Review: Exmortus – The Sound of Steel
Looking over the band’s song titles and album covers, one could be forgiven for assuming that Exmortus is a power metal band. Even in sound, the band seems to proudly wear the same influences as their European power metal counterparts. Despite appearances, Exmortus has always maintained thrash metal as the primary element to their sound. This year Exmortus returns with a new album called The Sound of Steel, from Prosthetic Records, which proudly showcases Exmortus unique blend of neoclassical and thrash metal.
Leading off the album is the song “Make Haste”, a song which is a suitable introduction into Exmortus’ sound for the unfamiliar. This song gallops along quickly with heavy doses of neoclassical guitar flair.
Following on the heels of “Make Haste” is “Feast of Flesh.” An aggressive drumbeat and a driving guitar riff push this song forward, as most of the neoclassical influences fall by the wayside except for one guitar solo. As “Feast of Flesh” ends, the listener is brought “Into the Maw of Hell”. A song which sheds the speed of the previous two tracks and focuses taking the listener on a journey into hell. While this track does at times have an Iced Earth vibe to it, it never feels like a copycat.
As we approach midway into the album, we are taken “To the Ends of the Earth”. Just like the first track on the album, “To the Ends of the Earth” is a great showcase of Exmortus’ distinct mix of thrash and neoclassical metal. Concluding the first half of the album is a track called “A Minor Instrumental”. As one might guess, this track is just a short instrumental track where the band has a little fun while seguing into the second half of the album.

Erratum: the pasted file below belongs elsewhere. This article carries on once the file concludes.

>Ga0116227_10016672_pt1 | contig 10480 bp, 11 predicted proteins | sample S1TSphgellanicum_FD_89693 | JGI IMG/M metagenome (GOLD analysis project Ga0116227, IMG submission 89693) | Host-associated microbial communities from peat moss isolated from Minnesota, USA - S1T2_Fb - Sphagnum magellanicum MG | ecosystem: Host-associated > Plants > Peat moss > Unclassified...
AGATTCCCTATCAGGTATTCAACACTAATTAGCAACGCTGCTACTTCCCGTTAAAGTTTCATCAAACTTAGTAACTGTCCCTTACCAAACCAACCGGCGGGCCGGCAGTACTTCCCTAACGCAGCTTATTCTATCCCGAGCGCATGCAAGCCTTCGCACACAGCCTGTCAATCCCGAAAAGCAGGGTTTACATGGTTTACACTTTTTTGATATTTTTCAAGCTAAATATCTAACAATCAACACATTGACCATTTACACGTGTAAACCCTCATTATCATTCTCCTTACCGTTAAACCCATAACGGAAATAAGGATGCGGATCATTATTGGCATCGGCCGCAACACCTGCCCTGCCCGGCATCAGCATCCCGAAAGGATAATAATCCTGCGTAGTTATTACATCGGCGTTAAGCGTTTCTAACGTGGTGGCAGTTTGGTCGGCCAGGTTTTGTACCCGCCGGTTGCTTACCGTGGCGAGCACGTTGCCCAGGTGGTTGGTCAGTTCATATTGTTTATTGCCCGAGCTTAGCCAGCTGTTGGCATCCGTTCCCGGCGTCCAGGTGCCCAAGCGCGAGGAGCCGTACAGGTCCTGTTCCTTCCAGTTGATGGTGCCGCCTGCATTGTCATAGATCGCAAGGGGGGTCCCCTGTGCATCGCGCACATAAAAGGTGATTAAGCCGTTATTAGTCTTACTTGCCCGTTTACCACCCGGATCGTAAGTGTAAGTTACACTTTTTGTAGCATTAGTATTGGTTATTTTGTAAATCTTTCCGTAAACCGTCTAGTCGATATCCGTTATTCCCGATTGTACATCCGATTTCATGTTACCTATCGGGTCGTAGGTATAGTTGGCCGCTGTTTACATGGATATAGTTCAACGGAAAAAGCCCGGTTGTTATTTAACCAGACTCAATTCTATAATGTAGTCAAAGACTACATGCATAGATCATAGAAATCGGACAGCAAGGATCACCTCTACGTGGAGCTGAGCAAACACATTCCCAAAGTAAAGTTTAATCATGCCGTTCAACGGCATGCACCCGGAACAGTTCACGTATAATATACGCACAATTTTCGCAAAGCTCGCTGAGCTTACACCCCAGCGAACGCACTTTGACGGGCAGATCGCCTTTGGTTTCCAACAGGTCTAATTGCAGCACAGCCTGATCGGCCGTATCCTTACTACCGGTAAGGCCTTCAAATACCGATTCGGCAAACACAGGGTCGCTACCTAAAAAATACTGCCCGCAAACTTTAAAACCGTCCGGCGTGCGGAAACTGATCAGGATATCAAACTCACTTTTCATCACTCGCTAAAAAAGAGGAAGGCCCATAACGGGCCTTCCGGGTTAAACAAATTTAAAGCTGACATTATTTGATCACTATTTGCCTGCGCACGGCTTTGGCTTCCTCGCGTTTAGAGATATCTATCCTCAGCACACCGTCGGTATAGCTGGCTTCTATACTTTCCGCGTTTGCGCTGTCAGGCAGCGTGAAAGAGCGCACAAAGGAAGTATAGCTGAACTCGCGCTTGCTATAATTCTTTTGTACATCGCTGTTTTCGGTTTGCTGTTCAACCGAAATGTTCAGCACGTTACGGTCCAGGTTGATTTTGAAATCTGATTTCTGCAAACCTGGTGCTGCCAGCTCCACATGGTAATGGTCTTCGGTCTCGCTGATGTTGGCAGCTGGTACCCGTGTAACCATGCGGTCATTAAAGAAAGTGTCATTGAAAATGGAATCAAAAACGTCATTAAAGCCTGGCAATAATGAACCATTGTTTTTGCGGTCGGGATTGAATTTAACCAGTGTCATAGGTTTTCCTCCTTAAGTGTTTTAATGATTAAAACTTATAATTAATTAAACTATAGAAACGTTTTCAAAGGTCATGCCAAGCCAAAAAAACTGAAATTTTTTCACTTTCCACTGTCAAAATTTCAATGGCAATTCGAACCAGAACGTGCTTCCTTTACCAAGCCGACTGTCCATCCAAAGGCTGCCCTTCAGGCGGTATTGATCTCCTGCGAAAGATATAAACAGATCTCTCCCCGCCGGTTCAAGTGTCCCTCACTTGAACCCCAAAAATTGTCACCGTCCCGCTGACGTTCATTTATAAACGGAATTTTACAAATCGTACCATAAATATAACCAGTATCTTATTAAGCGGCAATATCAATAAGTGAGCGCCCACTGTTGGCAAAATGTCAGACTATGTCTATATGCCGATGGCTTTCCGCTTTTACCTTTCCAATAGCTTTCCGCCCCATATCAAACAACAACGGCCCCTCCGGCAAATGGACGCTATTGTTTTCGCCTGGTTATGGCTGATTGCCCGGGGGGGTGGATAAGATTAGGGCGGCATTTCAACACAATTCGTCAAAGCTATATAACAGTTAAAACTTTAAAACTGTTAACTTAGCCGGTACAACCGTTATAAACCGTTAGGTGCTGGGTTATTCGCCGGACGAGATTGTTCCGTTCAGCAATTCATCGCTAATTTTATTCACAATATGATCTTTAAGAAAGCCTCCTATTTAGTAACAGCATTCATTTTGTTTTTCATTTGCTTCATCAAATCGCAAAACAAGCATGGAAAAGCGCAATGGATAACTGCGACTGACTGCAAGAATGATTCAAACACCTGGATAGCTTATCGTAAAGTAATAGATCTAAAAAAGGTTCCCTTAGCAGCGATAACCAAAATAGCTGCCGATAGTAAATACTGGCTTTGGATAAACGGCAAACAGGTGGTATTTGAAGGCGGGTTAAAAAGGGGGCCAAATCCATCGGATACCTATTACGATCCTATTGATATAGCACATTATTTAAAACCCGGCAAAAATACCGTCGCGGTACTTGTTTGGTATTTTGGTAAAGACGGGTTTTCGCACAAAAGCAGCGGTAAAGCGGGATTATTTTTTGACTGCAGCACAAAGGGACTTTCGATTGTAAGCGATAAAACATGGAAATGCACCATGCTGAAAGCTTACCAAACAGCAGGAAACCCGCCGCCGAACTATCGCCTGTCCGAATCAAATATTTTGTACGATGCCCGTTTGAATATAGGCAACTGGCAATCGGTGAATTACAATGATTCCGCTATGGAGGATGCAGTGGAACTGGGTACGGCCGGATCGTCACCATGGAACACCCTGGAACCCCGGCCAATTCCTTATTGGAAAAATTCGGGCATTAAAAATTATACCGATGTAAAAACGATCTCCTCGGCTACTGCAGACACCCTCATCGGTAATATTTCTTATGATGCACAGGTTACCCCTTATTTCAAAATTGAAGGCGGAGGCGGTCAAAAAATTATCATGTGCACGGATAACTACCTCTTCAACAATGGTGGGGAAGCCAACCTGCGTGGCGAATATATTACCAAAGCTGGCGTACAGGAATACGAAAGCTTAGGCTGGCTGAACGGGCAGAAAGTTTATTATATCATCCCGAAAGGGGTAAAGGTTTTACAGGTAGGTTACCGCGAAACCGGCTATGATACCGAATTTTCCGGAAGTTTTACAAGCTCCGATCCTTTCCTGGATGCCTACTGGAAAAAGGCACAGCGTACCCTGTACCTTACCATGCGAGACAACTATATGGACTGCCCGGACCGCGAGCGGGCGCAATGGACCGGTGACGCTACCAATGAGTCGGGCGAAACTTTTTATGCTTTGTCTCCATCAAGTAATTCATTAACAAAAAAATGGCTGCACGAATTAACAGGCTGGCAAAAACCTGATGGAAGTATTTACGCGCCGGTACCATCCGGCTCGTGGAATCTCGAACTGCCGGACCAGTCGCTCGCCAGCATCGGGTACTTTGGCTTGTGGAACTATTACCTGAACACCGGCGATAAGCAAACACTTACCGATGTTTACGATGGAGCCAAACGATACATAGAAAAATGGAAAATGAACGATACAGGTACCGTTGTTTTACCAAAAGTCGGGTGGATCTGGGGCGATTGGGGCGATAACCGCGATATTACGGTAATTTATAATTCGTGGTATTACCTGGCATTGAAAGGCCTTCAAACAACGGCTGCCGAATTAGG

Beginning the second half of the album is “Strength and Honor”. Following in the formula established in the first half of the album, it doesn’t offer anything new except for the inclusion of some high pitched vocals alongside Jadran “Conan” Gonzalez usual growls. These more high pitched vocals are more of a distraction than a valued addition to the song and I can’t really understand the necessity of their inclusion.
“Turn the Tide” comes in as the album’s seventh track and seems to be a simple rehashing of the album’s first song, except for a change in lyrics and song title. The next track on the album is “Tempest” a captivating and headbanging rendition of one Beethoven’s compositions. This is easily one of my favorite moments on the album as it retains a certain Yngwie Malmsteen feel to it, without feeling like a purely guitar driven affair as the bass perfectly complements the mesmerizing guitar work.
Concluding the album are the tracks “Riders of Doom” and “Victory or Death”. “Riders of Doom” starts with a chant of “Doom”, which I imagine will make it a staple in upcoming live sets for the band. The song builds up slowly on top of this chant, with a simple guitar riff leading the way, very reminiscent of Amon Amarth at times. The epic, and quest like vibe of the song remain until its very end. Closing out the album is “Victory or Death”, a fast and exuberant song which concludes the album the same way it opened, in speeding gallop followed by a full on thrash attack.
Overall, The Sound of Steel is a solid effort from Exmortus. While the band may not have reinvented themselves with this album, there isn’t a need to. Exmortus has found their sound of neoclassical mixed with thrash and they’re developing that sound. The only problems I have with this album is the inclusion of “A Minor Instrumental” and the use of high pitched vocals on “Strength and Honor”. “A Minor instrumental’ seems to serve no purpose except as a segue on the album. This could have been just as easily accomplished by moving up “Tempest” in the album’s track listing. As for the high pitched vocals on “Strength and Honor” they just don’t seem to fit on this track, and is more of a distraction than anything. Despite the occasional misstep this album is 4.5 Flaming Toilets ov Hell out of 5.